Jim Zorn’s Washington Redskins tenure was shortlived. Embarrassing moments were not in short supply unfortunately. First the Redskins broke the hapless Lions 0-16 streak dating back through 2008. Then, during a game in 2009 against the Giants, Jim called a ‘swinging gate’ formation (which is reliant on the element of surprise to make mismatches)- so the Giants wisely called a timeout. The Redskins not only stuck to the play- it resulted in an interception, and caused the team to get booed off the field at half time. He lasted two seasons, as the Redskins failed to compete- posting a 12-20 record.
After coaching for the Redskins, Jim served one season as QB coach of the Ravens in 2010, and then as QB coach for the Kansas City Chiefs in 2011 and 2012. He joined the XFL as head coach of the Seattle Dragons, and as his offensive coordinator Mike Riley took a leave of absence from the team, Jim had to take a more hands on approach. He was able to navigate the team through a quarterback controversy and a win before the league was terminated after the 5th game of the season, due to COVID.
I was surprised that Jim was not a part of the XFL 2020 set released by Topps. Nonetheless I wanted to get his autograph on this Upper Deck 1997 Legends card I had of his. I love this card. The detail is stunning, even down to the cheerleaders and band in the background.
He signed this card in 6 days flat and inscribed it with an interesting passage:
Like snow in summer or rain in harvest, honor is not fitting for a fool.
One of the forgotten greats of the game, Hugh McElhenny scored a TD the first time he carried the ball after joining the 49ers in 1952, as the franchise’s #1 draft pick. He’d go on to become a member of the ‘Million Dollar Backfield’ for the franchise, and after 10 seasons in the league, had already cemented himself in NFL lore as one of the top 5 NFL rushers of all-time. An explosive halfback, McElhenny was feared not only as a rusher, but as a pass receiver and kick returner as well. In his rookie year, he’d average an incredible 7.0 yards a pop on 98 carries, carried by a career long 89 yard romp for a TD. Moonlighting as a punt returner, he also cashed in on a 94 yard return for a TD. At the time there was no Rookie of the Year Honors in the NFL, however he was recognized by his peers as the best overall rookie in the league. His best year came in 1956, when he carried the ball 185 times for 916 yards and 8 TDs- recording 1,109 yards from scrimmage.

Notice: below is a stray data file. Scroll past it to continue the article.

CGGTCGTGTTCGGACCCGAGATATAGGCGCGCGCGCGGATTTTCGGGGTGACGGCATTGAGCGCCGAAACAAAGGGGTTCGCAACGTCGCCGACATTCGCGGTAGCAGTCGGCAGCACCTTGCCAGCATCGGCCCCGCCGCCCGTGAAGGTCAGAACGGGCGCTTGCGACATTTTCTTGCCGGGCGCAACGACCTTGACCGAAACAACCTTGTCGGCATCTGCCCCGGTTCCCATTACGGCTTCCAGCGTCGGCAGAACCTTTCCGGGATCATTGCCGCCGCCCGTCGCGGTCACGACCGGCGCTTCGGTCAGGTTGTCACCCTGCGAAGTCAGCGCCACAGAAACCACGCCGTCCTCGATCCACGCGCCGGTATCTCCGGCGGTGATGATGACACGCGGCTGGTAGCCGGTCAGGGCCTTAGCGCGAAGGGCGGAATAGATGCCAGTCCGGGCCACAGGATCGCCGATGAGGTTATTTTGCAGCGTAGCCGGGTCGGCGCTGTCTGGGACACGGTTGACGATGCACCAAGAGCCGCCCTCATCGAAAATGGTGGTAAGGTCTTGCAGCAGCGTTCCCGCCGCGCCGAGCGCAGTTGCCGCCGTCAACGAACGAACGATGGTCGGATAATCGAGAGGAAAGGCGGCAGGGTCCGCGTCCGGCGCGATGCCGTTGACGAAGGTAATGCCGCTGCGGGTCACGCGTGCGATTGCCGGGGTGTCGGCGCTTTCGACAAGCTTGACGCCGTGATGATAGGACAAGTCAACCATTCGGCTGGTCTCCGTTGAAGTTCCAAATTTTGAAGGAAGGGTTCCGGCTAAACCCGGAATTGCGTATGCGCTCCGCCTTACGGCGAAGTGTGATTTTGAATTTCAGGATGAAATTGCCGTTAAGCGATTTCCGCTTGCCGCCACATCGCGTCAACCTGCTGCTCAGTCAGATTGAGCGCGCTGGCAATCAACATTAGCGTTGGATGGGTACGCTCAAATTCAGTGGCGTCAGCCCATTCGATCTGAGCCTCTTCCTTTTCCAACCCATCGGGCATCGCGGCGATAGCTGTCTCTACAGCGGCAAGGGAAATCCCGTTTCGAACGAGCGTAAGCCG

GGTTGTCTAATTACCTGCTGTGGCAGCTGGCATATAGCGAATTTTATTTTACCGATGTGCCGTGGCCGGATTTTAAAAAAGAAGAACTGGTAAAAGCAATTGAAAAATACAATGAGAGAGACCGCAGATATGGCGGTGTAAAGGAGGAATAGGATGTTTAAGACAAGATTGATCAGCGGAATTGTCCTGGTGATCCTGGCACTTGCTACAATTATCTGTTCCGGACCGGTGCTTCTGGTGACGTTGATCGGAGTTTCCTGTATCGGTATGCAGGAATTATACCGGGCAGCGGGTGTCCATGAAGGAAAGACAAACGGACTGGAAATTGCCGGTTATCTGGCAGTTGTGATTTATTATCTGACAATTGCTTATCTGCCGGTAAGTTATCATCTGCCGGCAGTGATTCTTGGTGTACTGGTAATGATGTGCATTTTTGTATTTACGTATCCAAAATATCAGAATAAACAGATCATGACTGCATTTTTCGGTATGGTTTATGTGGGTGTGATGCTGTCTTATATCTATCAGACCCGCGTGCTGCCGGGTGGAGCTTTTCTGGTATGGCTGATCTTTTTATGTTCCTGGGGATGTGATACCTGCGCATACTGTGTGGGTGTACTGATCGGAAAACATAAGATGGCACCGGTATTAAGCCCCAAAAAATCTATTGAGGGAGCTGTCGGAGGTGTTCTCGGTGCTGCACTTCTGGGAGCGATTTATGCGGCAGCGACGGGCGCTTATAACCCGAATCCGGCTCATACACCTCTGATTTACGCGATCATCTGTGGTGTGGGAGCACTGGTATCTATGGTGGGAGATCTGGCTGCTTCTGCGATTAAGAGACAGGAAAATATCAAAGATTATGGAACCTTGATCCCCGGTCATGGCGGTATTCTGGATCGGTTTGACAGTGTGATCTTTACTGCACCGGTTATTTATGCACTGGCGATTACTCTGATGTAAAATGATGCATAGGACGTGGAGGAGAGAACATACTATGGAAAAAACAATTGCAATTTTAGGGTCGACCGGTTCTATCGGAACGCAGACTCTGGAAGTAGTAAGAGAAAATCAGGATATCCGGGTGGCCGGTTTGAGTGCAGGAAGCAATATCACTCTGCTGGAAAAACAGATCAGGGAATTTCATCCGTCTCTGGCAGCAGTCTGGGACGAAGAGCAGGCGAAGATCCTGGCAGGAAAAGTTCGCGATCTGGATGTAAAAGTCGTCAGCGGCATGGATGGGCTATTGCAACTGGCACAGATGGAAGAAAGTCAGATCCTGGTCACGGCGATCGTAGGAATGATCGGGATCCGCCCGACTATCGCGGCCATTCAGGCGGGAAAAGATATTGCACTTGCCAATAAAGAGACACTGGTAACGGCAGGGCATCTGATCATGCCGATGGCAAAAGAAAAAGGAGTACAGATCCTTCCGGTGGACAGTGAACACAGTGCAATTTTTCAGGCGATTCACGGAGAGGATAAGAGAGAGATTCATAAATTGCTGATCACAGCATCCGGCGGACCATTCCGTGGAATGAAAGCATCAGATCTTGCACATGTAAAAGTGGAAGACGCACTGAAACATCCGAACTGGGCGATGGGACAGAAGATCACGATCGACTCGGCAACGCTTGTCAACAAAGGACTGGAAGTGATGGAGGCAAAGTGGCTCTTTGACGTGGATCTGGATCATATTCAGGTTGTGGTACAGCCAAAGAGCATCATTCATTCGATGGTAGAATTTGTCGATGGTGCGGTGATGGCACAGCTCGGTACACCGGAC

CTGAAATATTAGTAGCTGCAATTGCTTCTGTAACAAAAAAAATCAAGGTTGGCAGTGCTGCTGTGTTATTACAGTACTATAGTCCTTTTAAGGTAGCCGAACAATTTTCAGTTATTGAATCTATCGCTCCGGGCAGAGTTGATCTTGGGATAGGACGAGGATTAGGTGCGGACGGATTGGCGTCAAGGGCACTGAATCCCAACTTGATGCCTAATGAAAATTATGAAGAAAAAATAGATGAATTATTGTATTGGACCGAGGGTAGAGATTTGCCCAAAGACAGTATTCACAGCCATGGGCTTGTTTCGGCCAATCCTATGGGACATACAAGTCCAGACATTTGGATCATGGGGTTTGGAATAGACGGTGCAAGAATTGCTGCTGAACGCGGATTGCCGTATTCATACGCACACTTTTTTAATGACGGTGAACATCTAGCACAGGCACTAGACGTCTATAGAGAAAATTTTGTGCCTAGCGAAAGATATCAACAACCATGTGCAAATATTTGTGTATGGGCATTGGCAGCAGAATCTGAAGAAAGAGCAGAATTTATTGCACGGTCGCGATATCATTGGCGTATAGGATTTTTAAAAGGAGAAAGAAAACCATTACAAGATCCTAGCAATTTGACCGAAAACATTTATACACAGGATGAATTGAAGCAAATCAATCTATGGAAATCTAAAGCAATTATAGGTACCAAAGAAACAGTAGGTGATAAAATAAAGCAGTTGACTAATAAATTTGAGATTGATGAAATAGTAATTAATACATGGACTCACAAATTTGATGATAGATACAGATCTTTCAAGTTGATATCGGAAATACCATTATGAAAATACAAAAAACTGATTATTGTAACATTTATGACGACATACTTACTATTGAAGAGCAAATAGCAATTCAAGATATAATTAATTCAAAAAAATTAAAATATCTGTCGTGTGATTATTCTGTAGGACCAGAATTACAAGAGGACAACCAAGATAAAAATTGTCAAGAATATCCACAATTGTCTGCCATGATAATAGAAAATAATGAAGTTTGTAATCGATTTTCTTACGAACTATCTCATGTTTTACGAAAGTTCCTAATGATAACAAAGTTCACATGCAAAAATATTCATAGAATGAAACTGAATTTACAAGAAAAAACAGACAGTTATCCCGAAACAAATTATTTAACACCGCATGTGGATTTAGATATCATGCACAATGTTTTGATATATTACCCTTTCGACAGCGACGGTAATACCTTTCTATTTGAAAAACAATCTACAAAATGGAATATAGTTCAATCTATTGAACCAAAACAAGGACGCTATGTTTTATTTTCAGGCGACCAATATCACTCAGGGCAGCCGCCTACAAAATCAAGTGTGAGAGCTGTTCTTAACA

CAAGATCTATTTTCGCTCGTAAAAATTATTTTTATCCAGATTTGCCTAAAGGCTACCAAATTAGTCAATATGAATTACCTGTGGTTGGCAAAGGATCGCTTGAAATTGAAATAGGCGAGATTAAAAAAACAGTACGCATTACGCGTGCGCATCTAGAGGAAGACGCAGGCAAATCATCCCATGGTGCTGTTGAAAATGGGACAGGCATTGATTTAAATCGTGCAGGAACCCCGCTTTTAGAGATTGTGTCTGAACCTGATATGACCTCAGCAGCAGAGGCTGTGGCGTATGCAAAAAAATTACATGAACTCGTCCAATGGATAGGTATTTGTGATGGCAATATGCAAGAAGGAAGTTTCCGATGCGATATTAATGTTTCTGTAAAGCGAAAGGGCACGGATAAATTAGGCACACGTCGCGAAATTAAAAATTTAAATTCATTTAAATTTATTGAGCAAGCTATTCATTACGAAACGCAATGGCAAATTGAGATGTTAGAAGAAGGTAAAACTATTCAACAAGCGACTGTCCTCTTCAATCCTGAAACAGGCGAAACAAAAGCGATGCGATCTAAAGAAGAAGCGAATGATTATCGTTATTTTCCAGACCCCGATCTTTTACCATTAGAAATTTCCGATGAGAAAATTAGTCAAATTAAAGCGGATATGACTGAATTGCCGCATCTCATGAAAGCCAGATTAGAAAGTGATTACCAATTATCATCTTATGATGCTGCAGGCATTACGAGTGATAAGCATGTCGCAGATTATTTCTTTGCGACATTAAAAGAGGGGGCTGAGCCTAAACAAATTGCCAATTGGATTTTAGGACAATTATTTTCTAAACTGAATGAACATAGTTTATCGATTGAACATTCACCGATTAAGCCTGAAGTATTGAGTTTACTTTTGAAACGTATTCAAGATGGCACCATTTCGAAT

In 1961, Hugh joined the Minnesota Vikings as an expansion selection. He’d spend two seasons there, but not before recording his final Pro Bowl effort in 1961. Age and injury began to take their toll on Hugh after that, and while he didn’t see time as a full-time starter, he’d play for the Vikings in 1962, Packers/Giants in 1963 and Lions in 1964 before retiring.
Hugh was a prolific runner in college. Transferring from Compton JC to Washington- he’d rush for over 1,000 yards in 1950, and set school marks with 296 yards rushing in a single game. He’d earn All-America Honors at fullback, but saw action on special teams as a kicker, punt returner and kick returner. Over 3 years for the Huskies, McElhenny logged 2,499 yards rushing, 122 yards passing and 2,621 yards total offense.
McElhenny after retirement, was inducted into the Pro Football Hall of Fame in 1970, the College Football Hall of Fame, and had his number retired by the San Fransisco 49ers and is a member of the team’s Hall of Fame. In addition, he was a 6 time pro bowler, 5 time First team All Pro, and was named a member of the 1950’s All Decade Team. McElhenny dabbled in broadcasting working for the ‘9ers working preseason games for a few years there and was involved with a push to get an expansion team awarded to Seattle.
Hugh is a diamond in the rough frequently overlooked by fans for his autograph because he played in a bygone era when teams played 12-14 game seasons. This reflects on his statistics, and while not gaudy by current standards, they were nonetheless impressive based on their time and era. He currently remains easily obtainable TTM and signs for a very modest fee.
Celebrating the game, the players, the cards, and the autographs for over 25 years.